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501 Years of Christianity: A Lenten Reflection, Part 2

Western democracies look at Filipino Catholicism as imbued with idolatry and fanaticism. Such observation is anchored primarily on Filipinos’ veneration of saints that can be viewed as over the top. Apologetics of the Filipino brand of Catholicism explains that theirs is just as legitimate but culturally Filipino. Centuries of Spanish colonial rule did not “purify” the local’s practice of the faith.

On the contrary, inadequate missionary resources denied formal catechisms to prospective converts which allowed locals to foster their veneration of anitos and superstitious beliefs while substituting with the “miraculous” images the Spanish clergy brought and introduced. Overtime, these practices were normalized and legitimized as they evolved into accepted traditions.

For a devout Catholic, this is probably something difficult to understand especially if it perceives it as “cheapening” such practice. But, nothing is further from the truth with the way we practice Catholicism then and now. For years we were told to obey, obey, and obey. Questioning our faith or traditions then (and even now) was akin to heresy and for the most part, were even anathematized worthy of excommunication.

Now that we have the maturity in our Catholic belief, it would be instructive to look at veneration of saints to gain an understanding as to why we’re doing certain things in a particular way. Veneration of saints include use of religious images and performing arts (music, dances) in the practice of the devotion.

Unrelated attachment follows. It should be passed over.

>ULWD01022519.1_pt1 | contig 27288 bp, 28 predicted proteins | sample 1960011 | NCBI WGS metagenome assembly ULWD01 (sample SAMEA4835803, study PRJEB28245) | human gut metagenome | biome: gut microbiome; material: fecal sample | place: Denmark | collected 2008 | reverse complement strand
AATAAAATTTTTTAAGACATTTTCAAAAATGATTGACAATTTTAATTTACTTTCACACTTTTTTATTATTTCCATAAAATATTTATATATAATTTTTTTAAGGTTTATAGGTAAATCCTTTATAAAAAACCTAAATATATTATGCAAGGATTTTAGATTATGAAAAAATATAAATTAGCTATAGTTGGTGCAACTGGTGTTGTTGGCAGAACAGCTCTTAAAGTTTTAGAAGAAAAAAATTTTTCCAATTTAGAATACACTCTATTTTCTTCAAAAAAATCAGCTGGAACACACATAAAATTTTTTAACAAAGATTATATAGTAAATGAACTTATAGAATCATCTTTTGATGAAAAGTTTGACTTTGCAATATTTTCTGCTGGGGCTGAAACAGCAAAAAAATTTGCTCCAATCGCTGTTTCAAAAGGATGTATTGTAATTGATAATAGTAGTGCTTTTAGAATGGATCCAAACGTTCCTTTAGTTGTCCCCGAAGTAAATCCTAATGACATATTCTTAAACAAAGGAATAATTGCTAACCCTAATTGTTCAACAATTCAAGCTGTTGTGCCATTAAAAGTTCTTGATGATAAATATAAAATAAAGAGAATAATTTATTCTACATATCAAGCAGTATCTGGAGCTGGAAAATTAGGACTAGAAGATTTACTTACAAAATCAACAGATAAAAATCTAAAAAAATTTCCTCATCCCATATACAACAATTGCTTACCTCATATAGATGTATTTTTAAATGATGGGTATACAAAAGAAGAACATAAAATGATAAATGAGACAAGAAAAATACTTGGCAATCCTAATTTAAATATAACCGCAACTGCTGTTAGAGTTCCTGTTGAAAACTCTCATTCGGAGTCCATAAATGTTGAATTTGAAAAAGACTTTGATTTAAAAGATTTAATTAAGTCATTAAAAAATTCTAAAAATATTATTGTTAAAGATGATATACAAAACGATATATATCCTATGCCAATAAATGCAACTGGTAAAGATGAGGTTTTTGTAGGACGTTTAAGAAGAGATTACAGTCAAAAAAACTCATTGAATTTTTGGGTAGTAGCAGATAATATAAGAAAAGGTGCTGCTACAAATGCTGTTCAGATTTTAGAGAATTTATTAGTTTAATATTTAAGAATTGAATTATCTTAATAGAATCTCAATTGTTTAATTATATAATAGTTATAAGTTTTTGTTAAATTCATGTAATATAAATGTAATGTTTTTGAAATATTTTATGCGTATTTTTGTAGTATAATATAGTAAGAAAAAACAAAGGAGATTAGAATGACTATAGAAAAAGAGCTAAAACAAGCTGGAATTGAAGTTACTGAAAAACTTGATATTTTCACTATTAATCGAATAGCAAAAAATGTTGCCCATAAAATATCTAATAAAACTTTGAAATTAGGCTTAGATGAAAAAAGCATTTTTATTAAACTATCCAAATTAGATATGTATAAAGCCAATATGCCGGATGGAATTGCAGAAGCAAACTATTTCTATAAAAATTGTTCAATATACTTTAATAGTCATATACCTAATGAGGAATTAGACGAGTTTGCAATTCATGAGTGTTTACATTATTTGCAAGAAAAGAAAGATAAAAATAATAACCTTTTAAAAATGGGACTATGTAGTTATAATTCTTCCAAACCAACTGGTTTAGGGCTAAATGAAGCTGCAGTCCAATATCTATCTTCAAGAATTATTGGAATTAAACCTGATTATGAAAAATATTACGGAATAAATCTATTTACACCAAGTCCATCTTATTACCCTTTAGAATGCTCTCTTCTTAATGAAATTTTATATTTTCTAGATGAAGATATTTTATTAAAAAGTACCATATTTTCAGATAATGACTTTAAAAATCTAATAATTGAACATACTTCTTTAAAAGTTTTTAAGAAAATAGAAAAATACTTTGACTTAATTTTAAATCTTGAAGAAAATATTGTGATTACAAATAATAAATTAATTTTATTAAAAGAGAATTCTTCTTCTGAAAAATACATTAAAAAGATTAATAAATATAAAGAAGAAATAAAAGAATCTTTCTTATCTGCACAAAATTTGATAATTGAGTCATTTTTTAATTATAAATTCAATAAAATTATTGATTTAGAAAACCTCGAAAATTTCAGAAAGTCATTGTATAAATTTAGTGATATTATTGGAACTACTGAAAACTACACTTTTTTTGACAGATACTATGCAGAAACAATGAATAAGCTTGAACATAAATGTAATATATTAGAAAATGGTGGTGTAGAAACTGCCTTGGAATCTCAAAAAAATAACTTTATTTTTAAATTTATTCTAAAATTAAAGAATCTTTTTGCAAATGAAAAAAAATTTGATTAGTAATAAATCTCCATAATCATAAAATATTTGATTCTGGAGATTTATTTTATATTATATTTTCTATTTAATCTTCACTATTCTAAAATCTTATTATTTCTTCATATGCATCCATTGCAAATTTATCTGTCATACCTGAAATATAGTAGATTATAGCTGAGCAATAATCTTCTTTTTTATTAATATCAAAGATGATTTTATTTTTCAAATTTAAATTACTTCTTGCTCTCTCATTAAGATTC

To personalize or localize the concept based on my familiarity, I will use devotion to my hometown patron saint in Tinambac, Camarines Sur, San Pascual Baylon, as an example to make my point. The devotional concept is really applicable to any saint like Our Lady of Peñafrancia (Patroness of Bicolandia) or Santo Entierro (Dead Christ, Hinulid) and the point would still apply.

In the first part of these two parts essay, I’ve explained that conversion from paganism (or other religion) requires a transition for a prospect who is considering conversion to Christianity (Catholicism). Particularly during the Lenten season, it requires one to unlock the mystery of Jesus’ life, crucifixion, and Resurrection also known as the Paschal Mystery.

Venerating saints turn a religious person to a devotee. As a devotee, one can be a voyador or other roles played during the devotion. From a secular perspective, going from a religious to a devotee seems like an easy exercise. You just do it. For a voyador, the men transitions from being a devotee to undergoing a “rite of passage.” For that matter, a religious person also goes through a rite of passage to become a devotee. Going from point A (religious) to point B (devotee) is also a rite of passage. Such a rite can be short or long depending on the level of understanding of the individual.

During the feast of San Pascual Baylon, several activities (religious and social) are normally planned. For example, daily novenas for nine consecutive days leading to the feast day. From my experience back then, many of the prayer leaders were women. Following the novena booklet, devotees were able to join the novenas and privately make their intentions or petitions for such novenas. The prevailing wisdom was that for a devotee’s wish to be granted, he/she must complete nine days of prayer.